Today’s Grammar Lesson Brought to You by “Lose” and “Loose”

High School is such a distant past and yet a fleeting thought can trigger a memory that snaps me back to 1980 something.  Such was the case with the following cheer:

How funky is your chicken?
How loose is your goose?
So come on everybody! 
And shake your caboose! 

Yeah, I have no comment.  But it came to my mind when I was thinking about today’s grammar lesson: Loose vs. Lose

The confusion between the two is another common grammar mistake.  First, let us focus on the pronunciation of each.

Lose ( ˈlüz ) rhymes with whOSE.  I know it also rhymes with booze (and therein lies the trouble) BUT if you spell it the same, you lose!   So, when you want to choose "lose" remember "whose"!

Loose ( ˈlüs ) rhymes with the word "footloose"!  Remember that loose, goose, moose, and caboose all rhyme and they also all take two "o’s"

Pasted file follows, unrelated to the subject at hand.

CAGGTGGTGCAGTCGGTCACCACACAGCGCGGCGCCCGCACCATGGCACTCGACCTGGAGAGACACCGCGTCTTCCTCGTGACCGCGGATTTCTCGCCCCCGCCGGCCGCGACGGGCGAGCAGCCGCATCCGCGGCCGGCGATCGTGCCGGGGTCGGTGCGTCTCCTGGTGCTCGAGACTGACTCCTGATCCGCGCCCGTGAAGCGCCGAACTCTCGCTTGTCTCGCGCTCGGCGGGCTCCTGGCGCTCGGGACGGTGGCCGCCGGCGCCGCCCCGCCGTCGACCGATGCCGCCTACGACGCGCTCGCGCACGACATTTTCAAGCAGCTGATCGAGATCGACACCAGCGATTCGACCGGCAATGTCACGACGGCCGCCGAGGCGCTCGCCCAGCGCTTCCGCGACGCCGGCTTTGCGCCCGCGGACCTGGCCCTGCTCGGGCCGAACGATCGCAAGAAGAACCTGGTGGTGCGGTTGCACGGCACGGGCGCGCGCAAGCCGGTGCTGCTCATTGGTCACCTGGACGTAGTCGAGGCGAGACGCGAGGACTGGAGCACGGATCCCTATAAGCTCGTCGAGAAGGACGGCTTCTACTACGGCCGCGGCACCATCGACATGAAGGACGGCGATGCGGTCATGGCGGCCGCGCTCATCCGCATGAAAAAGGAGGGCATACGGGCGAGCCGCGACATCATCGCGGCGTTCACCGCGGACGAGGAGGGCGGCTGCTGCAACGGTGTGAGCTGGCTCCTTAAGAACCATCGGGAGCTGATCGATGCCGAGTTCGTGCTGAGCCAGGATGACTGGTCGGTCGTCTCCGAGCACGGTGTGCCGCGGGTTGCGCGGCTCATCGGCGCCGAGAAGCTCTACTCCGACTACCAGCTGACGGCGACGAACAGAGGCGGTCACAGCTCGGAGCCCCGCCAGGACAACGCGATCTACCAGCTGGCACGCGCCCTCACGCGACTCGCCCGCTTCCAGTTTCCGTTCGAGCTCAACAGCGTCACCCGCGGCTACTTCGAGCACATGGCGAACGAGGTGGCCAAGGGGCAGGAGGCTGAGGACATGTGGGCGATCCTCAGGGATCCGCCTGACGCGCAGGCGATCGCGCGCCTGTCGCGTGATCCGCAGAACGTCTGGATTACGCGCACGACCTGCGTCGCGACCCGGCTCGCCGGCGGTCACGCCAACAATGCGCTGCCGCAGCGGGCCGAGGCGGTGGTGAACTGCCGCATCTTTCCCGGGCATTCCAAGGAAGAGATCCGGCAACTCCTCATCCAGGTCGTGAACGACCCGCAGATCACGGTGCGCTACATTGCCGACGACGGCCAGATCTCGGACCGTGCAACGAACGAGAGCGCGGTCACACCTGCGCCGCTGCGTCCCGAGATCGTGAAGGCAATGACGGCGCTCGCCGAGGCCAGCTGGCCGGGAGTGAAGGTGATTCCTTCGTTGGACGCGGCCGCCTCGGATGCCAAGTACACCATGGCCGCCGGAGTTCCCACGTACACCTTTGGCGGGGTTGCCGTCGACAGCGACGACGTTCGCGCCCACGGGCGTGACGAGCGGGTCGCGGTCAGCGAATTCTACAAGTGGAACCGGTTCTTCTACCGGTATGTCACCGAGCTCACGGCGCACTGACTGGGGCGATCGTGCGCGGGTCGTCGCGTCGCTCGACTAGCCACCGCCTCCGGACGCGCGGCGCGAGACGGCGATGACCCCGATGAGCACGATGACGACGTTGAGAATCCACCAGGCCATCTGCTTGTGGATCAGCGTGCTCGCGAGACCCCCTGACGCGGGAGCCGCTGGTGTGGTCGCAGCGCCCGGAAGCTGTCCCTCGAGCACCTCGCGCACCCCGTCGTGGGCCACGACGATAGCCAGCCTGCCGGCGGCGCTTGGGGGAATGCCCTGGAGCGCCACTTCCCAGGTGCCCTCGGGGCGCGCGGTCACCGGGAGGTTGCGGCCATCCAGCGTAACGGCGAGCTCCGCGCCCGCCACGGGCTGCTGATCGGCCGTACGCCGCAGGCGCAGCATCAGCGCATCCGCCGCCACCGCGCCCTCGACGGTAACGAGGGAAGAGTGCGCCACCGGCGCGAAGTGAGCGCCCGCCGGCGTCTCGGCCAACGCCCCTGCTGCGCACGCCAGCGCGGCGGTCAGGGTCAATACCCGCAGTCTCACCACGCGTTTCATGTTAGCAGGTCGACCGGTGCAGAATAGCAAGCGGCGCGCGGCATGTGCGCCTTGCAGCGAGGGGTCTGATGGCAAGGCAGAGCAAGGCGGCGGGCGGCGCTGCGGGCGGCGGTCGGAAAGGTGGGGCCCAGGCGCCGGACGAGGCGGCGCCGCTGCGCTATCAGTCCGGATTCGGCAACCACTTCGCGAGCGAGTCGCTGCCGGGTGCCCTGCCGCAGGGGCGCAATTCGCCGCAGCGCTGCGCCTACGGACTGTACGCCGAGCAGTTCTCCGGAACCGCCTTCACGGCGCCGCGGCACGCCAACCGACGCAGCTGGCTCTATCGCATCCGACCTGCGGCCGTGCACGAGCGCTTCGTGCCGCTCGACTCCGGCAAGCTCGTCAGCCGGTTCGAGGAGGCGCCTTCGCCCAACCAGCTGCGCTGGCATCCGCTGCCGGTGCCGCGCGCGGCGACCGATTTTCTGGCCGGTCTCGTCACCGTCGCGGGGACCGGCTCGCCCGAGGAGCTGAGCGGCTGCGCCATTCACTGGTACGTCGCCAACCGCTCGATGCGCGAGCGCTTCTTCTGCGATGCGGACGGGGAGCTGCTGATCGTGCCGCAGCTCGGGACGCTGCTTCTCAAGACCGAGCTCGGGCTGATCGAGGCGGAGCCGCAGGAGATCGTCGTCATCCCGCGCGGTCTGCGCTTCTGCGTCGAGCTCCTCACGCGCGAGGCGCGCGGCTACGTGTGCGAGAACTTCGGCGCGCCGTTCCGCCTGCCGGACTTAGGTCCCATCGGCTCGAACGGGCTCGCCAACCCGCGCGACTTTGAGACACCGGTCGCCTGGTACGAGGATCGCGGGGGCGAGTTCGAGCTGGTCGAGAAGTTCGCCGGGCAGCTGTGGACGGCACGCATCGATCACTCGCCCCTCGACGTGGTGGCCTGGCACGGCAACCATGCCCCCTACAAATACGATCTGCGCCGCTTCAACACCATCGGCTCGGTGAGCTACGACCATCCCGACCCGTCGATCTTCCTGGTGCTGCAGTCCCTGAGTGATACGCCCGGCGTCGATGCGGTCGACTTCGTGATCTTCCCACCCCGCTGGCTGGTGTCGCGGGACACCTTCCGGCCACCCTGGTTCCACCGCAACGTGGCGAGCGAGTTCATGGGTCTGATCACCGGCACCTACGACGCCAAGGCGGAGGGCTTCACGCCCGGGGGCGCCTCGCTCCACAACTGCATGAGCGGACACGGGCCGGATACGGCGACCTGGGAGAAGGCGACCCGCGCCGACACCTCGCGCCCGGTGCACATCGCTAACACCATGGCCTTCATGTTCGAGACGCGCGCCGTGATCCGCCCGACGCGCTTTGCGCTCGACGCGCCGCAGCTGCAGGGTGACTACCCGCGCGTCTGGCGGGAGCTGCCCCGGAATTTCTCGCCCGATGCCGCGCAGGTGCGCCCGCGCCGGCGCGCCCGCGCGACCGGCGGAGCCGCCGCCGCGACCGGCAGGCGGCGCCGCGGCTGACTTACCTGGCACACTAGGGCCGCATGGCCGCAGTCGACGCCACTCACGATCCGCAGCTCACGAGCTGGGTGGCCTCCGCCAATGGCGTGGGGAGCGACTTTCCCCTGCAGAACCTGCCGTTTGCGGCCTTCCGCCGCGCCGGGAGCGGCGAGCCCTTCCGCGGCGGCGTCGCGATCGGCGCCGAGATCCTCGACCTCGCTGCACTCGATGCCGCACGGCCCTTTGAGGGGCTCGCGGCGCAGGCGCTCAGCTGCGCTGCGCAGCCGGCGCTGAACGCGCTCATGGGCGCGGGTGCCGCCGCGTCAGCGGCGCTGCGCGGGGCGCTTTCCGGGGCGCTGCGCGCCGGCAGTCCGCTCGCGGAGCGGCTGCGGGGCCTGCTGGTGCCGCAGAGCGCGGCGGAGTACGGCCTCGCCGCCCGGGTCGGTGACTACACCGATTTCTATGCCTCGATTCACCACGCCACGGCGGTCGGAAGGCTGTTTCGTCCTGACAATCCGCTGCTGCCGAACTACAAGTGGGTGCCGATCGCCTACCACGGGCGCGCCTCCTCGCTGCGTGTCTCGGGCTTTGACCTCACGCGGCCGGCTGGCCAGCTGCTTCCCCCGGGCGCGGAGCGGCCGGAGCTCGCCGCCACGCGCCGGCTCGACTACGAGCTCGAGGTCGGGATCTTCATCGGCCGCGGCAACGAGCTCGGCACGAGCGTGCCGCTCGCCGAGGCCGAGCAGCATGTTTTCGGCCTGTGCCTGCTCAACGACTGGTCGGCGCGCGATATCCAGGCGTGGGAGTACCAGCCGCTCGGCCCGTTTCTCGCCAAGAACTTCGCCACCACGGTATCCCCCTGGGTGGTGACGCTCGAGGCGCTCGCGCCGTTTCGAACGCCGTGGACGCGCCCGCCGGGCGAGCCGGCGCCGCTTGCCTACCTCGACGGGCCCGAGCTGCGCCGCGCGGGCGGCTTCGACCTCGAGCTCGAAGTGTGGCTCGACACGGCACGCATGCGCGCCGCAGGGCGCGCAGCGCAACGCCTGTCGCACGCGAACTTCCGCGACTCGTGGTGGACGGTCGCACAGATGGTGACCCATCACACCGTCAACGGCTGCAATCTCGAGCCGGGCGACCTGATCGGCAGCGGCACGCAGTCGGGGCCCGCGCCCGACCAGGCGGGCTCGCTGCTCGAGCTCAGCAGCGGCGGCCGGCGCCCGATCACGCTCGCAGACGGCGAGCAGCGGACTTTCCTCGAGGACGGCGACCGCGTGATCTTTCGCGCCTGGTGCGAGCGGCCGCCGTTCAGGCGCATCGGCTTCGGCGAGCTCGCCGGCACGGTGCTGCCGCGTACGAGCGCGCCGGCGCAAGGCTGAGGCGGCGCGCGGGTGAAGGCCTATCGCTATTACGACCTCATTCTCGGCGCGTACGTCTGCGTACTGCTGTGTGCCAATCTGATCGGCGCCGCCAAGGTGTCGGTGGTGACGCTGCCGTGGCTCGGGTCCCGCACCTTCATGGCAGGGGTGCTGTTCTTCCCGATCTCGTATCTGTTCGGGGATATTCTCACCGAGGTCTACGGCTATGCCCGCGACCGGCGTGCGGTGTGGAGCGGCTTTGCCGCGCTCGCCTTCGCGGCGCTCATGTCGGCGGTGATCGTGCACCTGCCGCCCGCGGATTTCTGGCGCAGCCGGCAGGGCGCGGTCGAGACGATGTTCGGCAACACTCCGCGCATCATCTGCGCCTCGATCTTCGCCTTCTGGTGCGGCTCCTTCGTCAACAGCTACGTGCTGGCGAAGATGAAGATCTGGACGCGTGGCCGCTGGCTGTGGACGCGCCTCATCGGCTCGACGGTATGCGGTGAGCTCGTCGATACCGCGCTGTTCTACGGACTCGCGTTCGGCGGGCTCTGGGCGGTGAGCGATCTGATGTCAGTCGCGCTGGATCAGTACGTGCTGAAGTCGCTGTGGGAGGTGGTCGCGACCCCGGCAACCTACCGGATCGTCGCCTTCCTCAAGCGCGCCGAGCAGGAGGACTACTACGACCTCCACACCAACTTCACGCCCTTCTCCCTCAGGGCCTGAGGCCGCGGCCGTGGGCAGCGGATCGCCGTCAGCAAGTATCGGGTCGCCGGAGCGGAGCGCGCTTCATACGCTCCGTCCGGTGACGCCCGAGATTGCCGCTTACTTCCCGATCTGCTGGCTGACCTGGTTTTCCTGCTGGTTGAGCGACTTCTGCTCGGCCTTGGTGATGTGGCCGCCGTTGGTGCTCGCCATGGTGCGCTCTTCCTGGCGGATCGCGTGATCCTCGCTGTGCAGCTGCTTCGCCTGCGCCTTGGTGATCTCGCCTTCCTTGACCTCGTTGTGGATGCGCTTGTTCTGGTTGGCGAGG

NOTE: Lose is a verb.  Loose is an adjective.
Example:
I think she might lose her tooth because her fall knocked it loose.

Just remember: Lose lost an O!

Here is one final sentence that may help you remember the difference between lose and loose:
If I lose five pounds then my belt will be lOOse because I’ll have more rOOm.

Think you got it?  Take the quiz!

Want to learn more? Check out the dictionary entries for LOSE and LOOSE.

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One Response to Today’s Grammar Lesson Brought to You by “Lose” and “Loose”

  1. jiffy11 says:

    Thanks for the quick lesson. Those are two words I'm always getting mixed up. The little rhymes are a big help.
    Jennifer

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